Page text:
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Fred Raskin had a big challenge on his hands. The first cut of Quentin Tarantino’s Once Upon a Time in Hollywood was more than four and a half hours long, and he had to cut it down to almost half that length.
Luckily for the film editor, Tarantino joined him in the editing room after principal photography, already knowing what half of the cuts should be.
The rest, Raskin says, “came from watching the movie over and over again [while considering] that if we lose something, do we upset the balance of how much time we are spending with each character and do we need to move things around?”
In the end, Raskin — who also edited Tarantino’s The Hateful Eight and Django Unchained — managed to hone down Once Upon a Time to 2 hours and 40 minutes. But the loss of about two hours of footage meant that he really had to kill some darlings.
Some of the scenes left on the cutting room floor centered on Rick Dalton (Leonardo DiCaprio) as he’s shooting the Western series Lancer and encounters the precocious child actor Trudi, played by a scene-stealing Julia Butters. “Her two scenes [in the final cut] with Leo are so strong, we realized we didn’t need the other stuff,” says Raskin.
“When she tells him how terrific he was, that really means the world to him … All he wants is the approval of this 8-year-old girl. She has such high standards. The truth is, the additional scenes featuring her were kind of repeat beats.” One sequence that Raskin was disappointed to cut (he says it was one of the best Tarantino had ever written) involved Trudi in a final phone call with Rick.
“[Quentin] just said, ‘You know, I can’t believe I’m saying this, but we’re going to cut that scene because we’ve accomplished it already with the end of the Lancer scene as it stands.”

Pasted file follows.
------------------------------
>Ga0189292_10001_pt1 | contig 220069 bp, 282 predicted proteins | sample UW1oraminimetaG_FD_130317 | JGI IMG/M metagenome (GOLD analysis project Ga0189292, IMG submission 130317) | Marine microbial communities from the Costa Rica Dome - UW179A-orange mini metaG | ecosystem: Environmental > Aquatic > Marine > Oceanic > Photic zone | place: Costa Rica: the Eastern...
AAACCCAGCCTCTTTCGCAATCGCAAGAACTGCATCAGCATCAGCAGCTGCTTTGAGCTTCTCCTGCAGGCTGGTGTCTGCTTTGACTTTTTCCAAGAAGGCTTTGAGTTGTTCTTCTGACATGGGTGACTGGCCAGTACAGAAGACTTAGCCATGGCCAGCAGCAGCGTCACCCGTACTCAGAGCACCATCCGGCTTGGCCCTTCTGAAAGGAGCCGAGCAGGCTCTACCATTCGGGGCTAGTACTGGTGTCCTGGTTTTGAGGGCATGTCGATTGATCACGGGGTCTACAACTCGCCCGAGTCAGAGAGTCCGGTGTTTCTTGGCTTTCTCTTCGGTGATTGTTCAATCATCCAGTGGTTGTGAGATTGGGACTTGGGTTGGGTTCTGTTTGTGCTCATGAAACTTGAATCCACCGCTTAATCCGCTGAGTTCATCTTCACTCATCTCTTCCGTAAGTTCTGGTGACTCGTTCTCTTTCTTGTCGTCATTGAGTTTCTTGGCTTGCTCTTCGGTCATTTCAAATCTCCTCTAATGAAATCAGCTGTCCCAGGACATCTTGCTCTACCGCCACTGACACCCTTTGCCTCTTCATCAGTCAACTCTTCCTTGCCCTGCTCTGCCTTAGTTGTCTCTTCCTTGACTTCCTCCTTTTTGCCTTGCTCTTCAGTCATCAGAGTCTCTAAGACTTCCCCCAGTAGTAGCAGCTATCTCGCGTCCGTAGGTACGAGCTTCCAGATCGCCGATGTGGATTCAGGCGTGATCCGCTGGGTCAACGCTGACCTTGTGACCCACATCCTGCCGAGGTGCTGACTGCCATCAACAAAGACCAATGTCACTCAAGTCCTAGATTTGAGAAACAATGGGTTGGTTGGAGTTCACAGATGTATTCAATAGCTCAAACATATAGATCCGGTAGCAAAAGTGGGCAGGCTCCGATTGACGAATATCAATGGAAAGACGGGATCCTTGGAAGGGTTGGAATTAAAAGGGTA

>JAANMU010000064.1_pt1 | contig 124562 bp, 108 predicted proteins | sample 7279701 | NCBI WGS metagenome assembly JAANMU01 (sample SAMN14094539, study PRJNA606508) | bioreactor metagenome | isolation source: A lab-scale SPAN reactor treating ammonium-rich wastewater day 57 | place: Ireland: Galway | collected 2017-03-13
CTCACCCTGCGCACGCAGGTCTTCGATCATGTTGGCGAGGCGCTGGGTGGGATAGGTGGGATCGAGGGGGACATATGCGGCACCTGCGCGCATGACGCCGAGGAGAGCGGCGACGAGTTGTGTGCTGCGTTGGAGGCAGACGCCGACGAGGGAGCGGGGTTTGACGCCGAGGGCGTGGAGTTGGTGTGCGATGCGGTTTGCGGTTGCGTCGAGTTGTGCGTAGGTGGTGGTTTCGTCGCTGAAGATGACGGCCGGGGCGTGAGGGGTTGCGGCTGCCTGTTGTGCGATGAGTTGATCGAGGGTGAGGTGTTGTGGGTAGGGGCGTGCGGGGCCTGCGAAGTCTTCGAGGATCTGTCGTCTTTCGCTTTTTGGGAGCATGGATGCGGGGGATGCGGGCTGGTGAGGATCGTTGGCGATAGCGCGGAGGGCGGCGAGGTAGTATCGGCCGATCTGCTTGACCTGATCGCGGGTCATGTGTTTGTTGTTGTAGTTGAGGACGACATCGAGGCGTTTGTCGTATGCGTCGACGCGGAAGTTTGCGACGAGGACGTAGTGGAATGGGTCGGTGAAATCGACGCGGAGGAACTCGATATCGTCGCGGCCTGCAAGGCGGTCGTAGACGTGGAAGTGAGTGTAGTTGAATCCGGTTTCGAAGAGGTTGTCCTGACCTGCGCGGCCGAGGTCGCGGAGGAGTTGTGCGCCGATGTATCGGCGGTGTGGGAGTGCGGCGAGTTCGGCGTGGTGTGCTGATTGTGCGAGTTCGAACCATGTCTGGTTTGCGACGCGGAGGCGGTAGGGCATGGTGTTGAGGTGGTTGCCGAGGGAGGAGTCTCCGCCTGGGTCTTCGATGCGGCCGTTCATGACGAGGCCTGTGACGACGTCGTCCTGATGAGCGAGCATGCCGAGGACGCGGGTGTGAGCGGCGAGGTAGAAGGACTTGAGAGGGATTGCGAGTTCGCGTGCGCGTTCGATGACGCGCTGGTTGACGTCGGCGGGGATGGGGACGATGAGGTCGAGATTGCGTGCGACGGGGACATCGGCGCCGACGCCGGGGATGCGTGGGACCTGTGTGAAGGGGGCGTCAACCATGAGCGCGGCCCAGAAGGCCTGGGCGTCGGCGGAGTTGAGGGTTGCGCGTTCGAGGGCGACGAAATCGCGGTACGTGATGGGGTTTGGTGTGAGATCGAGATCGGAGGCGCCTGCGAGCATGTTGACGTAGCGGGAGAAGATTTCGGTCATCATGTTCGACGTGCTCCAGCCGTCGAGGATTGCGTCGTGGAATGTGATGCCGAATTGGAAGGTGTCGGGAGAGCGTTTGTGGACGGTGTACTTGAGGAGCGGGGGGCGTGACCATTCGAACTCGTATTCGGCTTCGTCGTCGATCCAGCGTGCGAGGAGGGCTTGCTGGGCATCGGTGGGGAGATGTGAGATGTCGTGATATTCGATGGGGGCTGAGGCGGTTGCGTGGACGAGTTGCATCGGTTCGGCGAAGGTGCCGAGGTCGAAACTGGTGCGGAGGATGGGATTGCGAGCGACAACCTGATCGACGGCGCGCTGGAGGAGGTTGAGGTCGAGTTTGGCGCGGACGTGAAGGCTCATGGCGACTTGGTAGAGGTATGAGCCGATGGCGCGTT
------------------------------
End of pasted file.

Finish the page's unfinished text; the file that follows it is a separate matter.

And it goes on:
For Raskin, the trickiest scene to pare was a conversation between Rick and agent Marvin Schwarz (Al Pacino) at Musso & Frank Grill. “My [first] assembly was in the realm of 28 minutes. It covered a lot of ground,” he says. To help trim the scene, Raskin used cutaways to clips of Rick’s previous movies.
“Not only did I get to cut this dialogue sequence between arguably the two best actors of their respective generations, but I got to do a war movie, I got to do a Western. Getting to play around with these different genres in the space of what is ultimately a 10-minute scene was a tremendous amount of fun,” Raskin says.
The playful, suave tone set by the friendship between Rick and Brad Pitt’s impossibly cool stuntman, Cliff Booth, quickly flips into a sense of dread when Cliff visits Spahn Ranch and encounters the Manson family. “All of a sudden we’re in The Texas Chainsaw Massacre,” Raskin explains. “I was very conscious that we needed to play this for the suspense.”
The footage that Tarantino and director of photography Robert Richardson shot for the scene dictated what the style was going to be — “all the creepy Manson kids coming out of doorways and looking through windows.”
Tarantino preferred that Raskin not use music when putting his assembly together. “It became, ‘How can we achieve that level of creepiness without music?’ ” he says. Sound effects were key to the scene in George Spahn’s house when Cliff stares down a dark, ominous corridor.
In the end, Raskin explains, the background music playing on the TV in the house served as the scene’s score. It was a suspenseful cue written by Bernard Herrmann for Alfred Hitchcock’s Torn Curtain (1966) but which had never been used.
Says Raskin, “Even though it’s coming from the TV, it’s building up the tension as Cliff is walking down the hallway.”
This story first appeared in the Dec. 19 issue of The Hollywood Reporter magazine. To receive the magazine, click here to subscribe.
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